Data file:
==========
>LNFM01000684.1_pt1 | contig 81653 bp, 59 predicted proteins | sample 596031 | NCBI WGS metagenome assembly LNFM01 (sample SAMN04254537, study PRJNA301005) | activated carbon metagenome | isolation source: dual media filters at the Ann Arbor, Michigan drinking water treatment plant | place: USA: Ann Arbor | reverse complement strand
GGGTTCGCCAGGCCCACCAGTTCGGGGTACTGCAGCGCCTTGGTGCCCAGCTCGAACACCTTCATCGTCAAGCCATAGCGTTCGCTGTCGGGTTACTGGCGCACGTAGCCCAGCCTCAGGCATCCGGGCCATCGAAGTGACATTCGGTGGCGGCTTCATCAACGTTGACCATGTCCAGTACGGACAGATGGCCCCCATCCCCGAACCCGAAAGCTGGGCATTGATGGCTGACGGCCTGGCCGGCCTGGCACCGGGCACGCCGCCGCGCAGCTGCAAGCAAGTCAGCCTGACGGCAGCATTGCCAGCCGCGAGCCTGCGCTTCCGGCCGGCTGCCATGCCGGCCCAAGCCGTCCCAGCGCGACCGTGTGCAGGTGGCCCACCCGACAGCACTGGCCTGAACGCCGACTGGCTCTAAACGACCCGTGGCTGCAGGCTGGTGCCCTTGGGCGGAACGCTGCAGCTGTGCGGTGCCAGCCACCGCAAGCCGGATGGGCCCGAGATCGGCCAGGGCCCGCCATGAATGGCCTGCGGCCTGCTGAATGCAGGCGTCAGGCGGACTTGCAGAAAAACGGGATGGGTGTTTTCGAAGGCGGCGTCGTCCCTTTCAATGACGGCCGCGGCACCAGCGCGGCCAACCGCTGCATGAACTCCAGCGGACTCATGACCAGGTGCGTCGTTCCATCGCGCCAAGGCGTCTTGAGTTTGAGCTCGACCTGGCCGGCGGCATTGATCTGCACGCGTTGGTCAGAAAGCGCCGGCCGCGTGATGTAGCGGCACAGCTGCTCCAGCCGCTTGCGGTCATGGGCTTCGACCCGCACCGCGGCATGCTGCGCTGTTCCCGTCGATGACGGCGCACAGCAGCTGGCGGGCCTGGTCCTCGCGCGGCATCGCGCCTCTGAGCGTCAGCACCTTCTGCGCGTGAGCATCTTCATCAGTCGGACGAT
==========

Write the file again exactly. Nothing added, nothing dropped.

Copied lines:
>LNFM01000684.1_pt1 | contig 81653 bp, 59 predicted proteins | sample 596031 | NCBI WGS metagenome assembly LNFM01 (sample SAMN04254537, study PRJNA301005) | activated carbon metagenome | isolation source: dual media filters at the Ann Arbor, Michigan drinking water treatment plant | place: USA: Ann Arbor | reverse complement strand
GGGTTCGCCAGGCCCACCAGTTCGGGGTACTGCAGCGCCTTGGTGCCCAGCTCGAACACCTTCATCGTCAAGCCATAGCGTTCGCTGTCGGGTTACTGGCGCACGTAGCCCAGCCTCAGGCATCCGGGCCATCGAAGTGACATTCGGTGGCGGCTTCATCAACGTTGACCATGTCCAGTACGGACAGATGGCCCCCATCCCCGAACCCGAAAGCTGGGCATTGATGGCTGACGGCCTGGCCGGCCTGGCACCGGGCACGCCGCCGCGCAGCTGCAAGCAAGTCAGCCTGACGGCAGCATTGCCAGCCGCGAGCCTGCGCTTCCGGCCGGCTGCCATGCCGGCCCAAGCCGTCCCAGCGCGACCGTGTGCAGGTGGCCCACCCGACAGCACTGGCCTGAACGCCGACTGGCTCTAAACGACCCGTGGCTGCAGGCTGGTGCCCTTGGGCGGAACGCTGCAGCTGTGCGGTGCCAGCCACCGCAAGCCGGATGGGCCCGAGATCGGCCAGGGCCCGCCATGAATGGCCTGCGGCCTGCTGAATGCAGGCGTCAGGCGGACTTGCAGAAAAACGGGATGGGTGTTTTCGAAGGCGGCGTCGTCCCTTTCAATGACGGCCGCGGCACCAGCGCGGCCAACCGCTGCATGAACTCCAGCGGACTCATGACCAGGTGCGTCGTTCCATCGCGCCAAGGCGTCTTGAGTTTGAGCTCGACCTGGCCGGCGGCATTGATCTGCACGCGTTGGTCAGAAAGCGCCGGCCGCGTGATGTAGCGGCACAGCTGCTCCAGCCGCTTGCGGTCATGGGCTTCGACCCGCACCGCGGCATGCTGCGCTGTTCCCGTCGATGACGGCGCACAGCAGCTGGCGGGCCTGGTCCTCGCGCGGCATCGCGCCTCTGAGCGTCAGCACCTTCTGCGCGTGAGCATCTTCATCAGTCGGACGAT